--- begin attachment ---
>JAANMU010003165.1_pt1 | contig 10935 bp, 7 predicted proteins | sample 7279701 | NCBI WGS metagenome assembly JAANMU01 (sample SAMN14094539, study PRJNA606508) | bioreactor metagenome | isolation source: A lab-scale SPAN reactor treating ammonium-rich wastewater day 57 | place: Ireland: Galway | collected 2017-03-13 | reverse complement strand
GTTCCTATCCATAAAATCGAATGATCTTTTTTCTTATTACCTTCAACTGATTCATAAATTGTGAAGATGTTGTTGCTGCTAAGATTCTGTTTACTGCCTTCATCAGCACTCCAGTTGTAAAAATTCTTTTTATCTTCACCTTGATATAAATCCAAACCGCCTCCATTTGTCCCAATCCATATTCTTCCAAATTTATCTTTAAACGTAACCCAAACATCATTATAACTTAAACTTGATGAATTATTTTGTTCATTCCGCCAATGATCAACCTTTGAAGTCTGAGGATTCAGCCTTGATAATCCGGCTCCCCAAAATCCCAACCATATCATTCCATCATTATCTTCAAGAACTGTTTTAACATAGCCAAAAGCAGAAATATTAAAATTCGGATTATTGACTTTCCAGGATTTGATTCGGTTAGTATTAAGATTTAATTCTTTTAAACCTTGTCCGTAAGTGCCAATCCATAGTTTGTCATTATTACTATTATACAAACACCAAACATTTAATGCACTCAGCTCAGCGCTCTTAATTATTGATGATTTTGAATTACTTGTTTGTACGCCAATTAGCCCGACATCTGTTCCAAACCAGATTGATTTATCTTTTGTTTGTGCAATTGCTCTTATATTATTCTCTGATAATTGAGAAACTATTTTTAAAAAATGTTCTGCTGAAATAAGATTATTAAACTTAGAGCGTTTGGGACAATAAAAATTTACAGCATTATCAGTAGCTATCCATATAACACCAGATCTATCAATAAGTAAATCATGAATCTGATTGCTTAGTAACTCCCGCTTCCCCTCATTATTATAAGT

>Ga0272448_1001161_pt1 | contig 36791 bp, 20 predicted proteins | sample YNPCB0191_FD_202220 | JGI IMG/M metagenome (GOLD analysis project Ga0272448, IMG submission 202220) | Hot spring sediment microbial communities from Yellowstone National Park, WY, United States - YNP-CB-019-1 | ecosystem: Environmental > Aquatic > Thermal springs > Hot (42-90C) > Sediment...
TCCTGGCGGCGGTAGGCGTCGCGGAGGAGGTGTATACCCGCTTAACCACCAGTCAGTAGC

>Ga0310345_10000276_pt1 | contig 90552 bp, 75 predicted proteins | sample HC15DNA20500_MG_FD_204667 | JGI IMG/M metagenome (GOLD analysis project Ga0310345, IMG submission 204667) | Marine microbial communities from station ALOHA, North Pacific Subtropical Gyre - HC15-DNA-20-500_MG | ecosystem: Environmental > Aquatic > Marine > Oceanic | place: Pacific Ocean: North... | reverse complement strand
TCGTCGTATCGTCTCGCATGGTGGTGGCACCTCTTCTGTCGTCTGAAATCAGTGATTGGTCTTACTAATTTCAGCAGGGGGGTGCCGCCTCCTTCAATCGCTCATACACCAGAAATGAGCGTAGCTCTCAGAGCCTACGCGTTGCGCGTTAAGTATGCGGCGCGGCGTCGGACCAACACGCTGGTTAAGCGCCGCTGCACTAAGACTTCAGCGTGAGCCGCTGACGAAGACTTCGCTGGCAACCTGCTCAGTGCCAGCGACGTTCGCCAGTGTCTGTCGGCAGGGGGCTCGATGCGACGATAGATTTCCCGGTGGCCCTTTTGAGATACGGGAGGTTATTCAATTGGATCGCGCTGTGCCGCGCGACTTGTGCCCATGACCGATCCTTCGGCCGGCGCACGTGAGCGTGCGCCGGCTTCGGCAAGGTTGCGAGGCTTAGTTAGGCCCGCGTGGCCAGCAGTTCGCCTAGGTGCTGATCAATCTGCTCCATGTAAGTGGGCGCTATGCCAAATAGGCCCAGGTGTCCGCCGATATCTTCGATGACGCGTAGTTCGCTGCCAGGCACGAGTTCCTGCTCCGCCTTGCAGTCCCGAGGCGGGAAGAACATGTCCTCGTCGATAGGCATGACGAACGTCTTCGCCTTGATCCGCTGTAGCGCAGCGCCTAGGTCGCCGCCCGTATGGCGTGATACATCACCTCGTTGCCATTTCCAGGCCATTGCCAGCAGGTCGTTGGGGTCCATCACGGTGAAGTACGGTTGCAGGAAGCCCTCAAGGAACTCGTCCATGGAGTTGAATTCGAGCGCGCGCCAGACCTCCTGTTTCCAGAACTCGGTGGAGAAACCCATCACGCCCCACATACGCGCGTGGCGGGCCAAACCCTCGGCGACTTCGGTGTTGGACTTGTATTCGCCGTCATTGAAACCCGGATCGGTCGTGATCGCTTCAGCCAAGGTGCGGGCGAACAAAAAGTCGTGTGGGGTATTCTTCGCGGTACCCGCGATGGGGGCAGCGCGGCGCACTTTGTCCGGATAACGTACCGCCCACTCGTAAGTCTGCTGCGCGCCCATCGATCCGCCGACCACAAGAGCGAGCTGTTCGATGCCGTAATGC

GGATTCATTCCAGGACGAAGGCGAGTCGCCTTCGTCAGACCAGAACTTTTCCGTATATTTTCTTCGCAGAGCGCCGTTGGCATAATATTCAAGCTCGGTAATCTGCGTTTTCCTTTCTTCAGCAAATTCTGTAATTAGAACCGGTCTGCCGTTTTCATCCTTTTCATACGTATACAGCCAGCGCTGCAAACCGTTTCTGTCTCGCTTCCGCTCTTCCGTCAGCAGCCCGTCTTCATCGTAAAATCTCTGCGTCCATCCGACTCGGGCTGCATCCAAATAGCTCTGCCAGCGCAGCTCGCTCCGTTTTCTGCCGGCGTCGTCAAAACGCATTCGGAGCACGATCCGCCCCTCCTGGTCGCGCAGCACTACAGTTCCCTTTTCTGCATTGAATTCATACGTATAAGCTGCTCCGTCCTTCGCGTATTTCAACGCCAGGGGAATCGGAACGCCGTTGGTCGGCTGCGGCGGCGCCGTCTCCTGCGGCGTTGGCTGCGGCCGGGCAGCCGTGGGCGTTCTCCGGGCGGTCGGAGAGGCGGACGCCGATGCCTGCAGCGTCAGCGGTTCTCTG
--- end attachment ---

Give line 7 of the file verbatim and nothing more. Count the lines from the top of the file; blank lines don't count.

GGATTCATTCCAGGACGAAGGCGAGTCGCCTTCGTCAGACCAGAACTTTTCCGTATATTTTCTTCGCAGAGCGCCGTTGGCATAATATTCAAGCTCGGTAATCTGCGTTTTCCTTTCTTCAGCAAATTCTGTAATTAGAACCGGTCTGCCGTTTTCATCCTTTTCATACGTATACAGCCAGCGCTGCAAACCGTTTCTGTCTCGCTTCCGCTCTTCCGTCAGCAGCCCGTCTTCATCGTAAAATCTCTGCGTCCATCCGACTCGGGCTGCATCCAAATAGCTCTGCCAGCGCAGCTCGCTCCGTTTTCTGCCGGCGTCGTCAAAACGCATTCGGAGCACGATCCGCCCCTCCTGGTCGCGCAGCACTACAGTTCCCTTTTCTGCATTGAATTCATACGTATAAGCTGCTCCGTCCTTCGCGTATTTCAACGCCAGGGGAATCGGAACGCCGTTGGTCGGCTGCGGCGGCGCCGTCTCCTGCGGCGTTGGCTGCGGCCGGGCAGCCGTGGGCGTTCTCCGGGCGGTCGGAGAGGCGGACGCCGATGCCTGCAGCGTCAGCGGTTCTCTG